This afternoon, Trotter confirms that the end has arrived:

Nick Denton, the company’s outgoing CEO, informed current staffers of the site’s fate on Thursday afternoon, just hours before a bankruptcy court in Manhattan will decide whether to approve Univision’s bid for Gawker Media’s other assets. The near-term plans for Gawker.com’s coverage, as well as the site’s archives, have not yet been finalized.

In his Wednesday report, Trotter mentioned that Univision has indicated it was confident it can find jobs elsewhere for Gawker staffers. More to come.

Pictured: June 11 front page of the New York Post.

Forget who said this, maybe @mathewi? But I agree that no other site had as much influence on blogging style as Gawker DOT COM

— Carl Franzen (@carlfranzen) August 18, 2016

The people lionizing Gawker today seem to think that Gawker shares no responsibility for its plight. It’s all Thiel’s fault. But it’s not.

— Adam L. Penenberg (@Penenberg) August 18, 2016

Let’s be real, @Gawker‘s been a shell of itself for a while now, but I still can’t believe it’s over. Truly the end of an era. #gawker

— John P. Sundholm (@JohntheCraptist) August 18, 2016

Update (5:15 p.m.):
Here’s the Gawker Media staff memo subsequently sent by Denton following this afternoon’s bankruptcy hearing and the judge’s formal approval of the Univision deal:

I am relieved that, with the approval today of the agreement with Univision, that we have found the best possible harbor for Gizmodo, Lifehacker, Kotaku, Jalopnik, Jezebel and Deadspin, and our talented writers and other staff. They will be joining The Onion, ClickHole and other beloved web properties in Fusion Media Group, the digital operation of Univision. Isaac Lee and the team at Fusion are fellow spirits, as committed to real journalism and an open future as they are to digital media expansion.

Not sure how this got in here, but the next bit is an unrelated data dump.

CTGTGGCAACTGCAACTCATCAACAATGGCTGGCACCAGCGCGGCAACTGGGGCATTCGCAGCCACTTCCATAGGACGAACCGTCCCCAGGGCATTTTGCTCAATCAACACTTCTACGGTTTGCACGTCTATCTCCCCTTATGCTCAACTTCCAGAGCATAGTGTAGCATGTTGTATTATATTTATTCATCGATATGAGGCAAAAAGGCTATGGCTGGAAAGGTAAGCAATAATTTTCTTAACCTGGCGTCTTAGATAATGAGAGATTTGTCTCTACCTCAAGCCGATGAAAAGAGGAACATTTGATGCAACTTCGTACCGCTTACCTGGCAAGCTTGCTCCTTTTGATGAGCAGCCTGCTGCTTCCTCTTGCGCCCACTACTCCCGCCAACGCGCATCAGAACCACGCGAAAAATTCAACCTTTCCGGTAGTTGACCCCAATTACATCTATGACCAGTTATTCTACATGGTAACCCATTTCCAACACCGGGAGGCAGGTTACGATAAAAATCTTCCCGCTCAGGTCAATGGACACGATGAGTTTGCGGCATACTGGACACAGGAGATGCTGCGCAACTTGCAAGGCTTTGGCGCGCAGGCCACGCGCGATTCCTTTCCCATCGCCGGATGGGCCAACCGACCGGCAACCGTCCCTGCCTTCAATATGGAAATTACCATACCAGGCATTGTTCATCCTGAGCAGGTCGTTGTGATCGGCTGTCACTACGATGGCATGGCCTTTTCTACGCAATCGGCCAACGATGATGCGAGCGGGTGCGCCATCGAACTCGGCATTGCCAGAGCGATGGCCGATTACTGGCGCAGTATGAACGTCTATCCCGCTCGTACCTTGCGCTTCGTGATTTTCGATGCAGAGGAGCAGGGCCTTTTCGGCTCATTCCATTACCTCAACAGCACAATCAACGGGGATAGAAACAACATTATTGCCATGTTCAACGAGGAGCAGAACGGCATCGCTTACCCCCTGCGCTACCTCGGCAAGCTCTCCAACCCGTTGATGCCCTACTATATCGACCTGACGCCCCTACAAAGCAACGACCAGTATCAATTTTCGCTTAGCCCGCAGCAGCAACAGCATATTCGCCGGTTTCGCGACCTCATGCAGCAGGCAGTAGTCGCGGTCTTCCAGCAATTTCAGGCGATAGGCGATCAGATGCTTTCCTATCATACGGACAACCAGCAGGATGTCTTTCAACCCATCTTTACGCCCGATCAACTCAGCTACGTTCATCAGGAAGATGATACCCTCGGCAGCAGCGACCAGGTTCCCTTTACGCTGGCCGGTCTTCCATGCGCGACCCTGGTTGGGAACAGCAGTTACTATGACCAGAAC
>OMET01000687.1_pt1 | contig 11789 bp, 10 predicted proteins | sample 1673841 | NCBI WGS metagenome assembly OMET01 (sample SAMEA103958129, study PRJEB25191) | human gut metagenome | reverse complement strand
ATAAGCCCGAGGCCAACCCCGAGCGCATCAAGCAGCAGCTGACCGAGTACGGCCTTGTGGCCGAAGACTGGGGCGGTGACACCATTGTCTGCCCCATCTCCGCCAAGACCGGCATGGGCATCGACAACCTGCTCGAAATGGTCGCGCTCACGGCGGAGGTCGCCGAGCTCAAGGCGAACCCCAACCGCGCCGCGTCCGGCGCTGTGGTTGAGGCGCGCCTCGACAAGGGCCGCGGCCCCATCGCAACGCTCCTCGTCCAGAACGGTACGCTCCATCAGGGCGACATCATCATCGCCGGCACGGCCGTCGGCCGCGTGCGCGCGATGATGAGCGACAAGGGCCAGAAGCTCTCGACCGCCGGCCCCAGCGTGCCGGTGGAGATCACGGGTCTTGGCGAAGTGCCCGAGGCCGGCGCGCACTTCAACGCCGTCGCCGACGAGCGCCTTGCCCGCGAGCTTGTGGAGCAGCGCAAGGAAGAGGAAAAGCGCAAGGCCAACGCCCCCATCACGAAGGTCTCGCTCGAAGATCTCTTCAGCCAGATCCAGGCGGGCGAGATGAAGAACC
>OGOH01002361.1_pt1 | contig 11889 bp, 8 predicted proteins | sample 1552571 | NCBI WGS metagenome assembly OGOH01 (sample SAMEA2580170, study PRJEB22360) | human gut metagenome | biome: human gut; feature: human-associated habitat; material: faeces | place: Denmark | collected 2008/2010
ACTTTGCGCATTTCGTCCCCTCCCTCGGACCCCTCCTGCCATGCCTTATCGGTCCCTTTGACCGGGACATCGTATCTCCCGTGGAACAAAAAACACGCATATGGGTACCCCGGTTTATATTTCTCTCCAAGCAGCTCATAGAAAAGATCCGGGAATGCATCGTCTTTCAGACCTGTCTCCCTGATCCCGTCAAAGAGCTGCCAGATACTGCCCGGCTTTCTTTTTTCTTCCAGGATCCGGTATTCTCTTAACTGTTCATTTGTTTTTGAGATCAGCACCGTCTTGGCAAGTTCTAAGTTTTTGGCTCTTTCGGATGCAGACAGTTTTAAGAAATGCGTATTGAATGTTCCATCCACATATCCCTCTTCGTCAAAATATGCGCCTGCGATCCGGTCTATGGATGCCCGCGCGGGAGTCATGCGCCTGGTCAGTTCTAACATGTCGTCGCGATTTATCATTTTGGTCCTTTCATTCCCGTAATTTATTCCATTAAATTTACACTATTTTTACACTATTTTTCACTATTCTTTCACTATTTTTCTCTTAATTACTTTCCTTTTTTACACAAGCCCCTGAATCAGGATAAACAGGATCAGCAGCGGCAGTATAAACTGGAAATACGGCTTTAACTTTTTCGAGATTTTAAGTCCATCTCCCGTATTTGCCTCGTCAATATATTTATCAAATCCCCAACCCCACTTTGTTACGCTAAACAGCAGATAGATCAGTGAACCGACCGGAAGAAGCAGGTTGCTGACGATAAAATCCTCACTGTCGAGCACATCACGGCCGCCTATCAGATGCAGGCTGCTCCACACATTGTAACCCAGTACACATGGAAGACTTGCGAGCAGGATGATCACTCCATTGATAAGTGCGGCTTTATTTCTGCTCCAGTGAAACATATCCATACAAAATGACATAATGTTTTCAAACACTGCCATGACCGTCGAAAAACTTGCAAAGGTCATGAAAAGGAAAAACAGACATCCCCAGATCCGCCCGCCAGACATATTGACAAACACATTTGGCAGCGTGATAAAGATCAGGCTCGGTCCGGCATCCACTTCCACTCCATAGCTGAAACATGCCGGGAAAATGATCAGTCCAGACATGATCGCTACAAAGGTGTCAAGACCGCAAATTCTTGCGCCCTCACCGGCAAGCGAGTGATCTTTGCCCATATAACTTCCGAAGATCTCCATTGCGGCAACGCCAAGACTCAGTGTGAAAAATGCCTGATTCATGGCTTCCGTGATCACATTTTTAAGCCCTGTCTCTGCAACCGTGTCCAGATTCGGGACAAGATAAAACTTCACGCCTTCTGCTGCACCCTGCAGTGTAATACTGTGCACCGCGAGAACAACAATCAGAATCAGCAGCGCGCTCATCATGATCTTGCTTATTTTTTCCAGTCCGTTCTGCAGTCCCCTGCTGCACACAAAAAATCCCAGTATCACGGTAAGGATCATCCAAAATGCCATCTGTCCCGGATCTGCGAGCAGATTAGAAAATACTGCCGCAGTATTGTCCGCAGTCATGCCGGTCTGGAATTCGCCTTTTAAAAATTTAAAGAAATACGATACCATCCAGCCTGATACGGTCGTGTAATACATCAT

Sadly, neither I nor Gawker.com, the buccaneering flagship of the group I built with my colleagues, are coming along for this next stage. Desirable though the other properties are, we have not been able to find a single media company or investor willing also to take on Gawker.com. The campaign being mounted against its editorial ethos and former writers has made it too risky. I can understand the caution.

Even if the appeals court overturns this spring’s Florida jury verdict, Peter Thiel has already achieved many of his objectives.

I will move on to other projects, working to make the web a forum for the open exchange of ideas and information, but out of the news and gossip business.

Gawker.com may, like Spy Magazine in its day, have a second act. For the moment, however, it will be mothballed, until the smoke clears and a new owner can be found. The archives will remain, but Monday’s posts will be the last of this iteration.

I am proud of what we have achieved at Gawker Media Group, both in our work and our business, never more so than in these last few months.